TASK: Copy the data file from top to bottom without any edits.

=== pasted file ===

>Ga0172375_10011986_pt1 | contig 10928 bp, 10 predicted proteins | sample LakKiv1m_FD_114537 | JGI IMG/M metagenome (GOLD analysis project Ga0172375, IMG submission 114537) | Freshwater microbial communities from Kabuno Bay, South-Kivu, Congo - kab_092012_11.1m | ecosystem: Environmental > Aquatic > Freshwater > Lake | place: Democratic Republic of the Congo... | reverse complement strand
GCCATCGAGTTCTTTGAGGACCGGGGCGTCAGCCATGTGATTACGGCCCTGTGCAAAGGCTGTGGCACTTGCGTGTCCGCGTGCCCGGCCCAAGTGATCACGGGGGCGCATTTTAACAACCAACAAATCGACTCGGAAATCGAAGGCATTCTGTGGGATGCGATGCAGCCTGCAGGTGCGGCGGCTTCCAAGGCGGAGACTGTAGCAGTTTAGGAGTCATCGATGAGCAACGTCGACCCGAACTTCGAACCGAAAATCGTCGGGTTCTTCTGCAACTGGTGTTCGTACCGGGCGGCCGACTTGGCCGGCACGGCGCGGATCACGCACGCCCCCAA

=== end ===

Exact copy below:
>Ga0172375_10011986_pt1 | contig 10928 bp, 10 predicted proteins | sample LakKiv1m_FD_114537 | JGI IMG/M metagenome (GOLD analysis project Ga0172375, IMG submission 114537) | Freshwater microbial communities from Kabuno Bay, South-Kivu, Congo - kab_092012_11.1m | ecosystem: Environmental > Aquatic > Freshwater > Lake | place: Democratic Republic of the Congo... | reverse complement strand
GCCATCGAGTTCTTTGAGGACCGGGGCGTCAGCCATGTGATTACGGCCCTGTGCAAAGGCTGTGGCACTTGCGTGTCCGCGTGCCCGGCCCAAGTGATCACGGGGGCGCATTTTAACAACCAACAAATCGACTCGGAAATCGAAGGCATTCTGTGGGATGCGATGCAGCCTGCAGGTGCGGCGGCTTCCAAGGCGGAGACTGTAGCAGTTTAGGAGTCATCGATGAGCAACGTCGACCCGAACTTCGAACCGAAAATCGTCGGGTTCTTCTGCAACTGGTGTTCGTACCGGGCGGCCGACTTGGCCGGCACGGCGCGGATCACGCACGCCCCCAA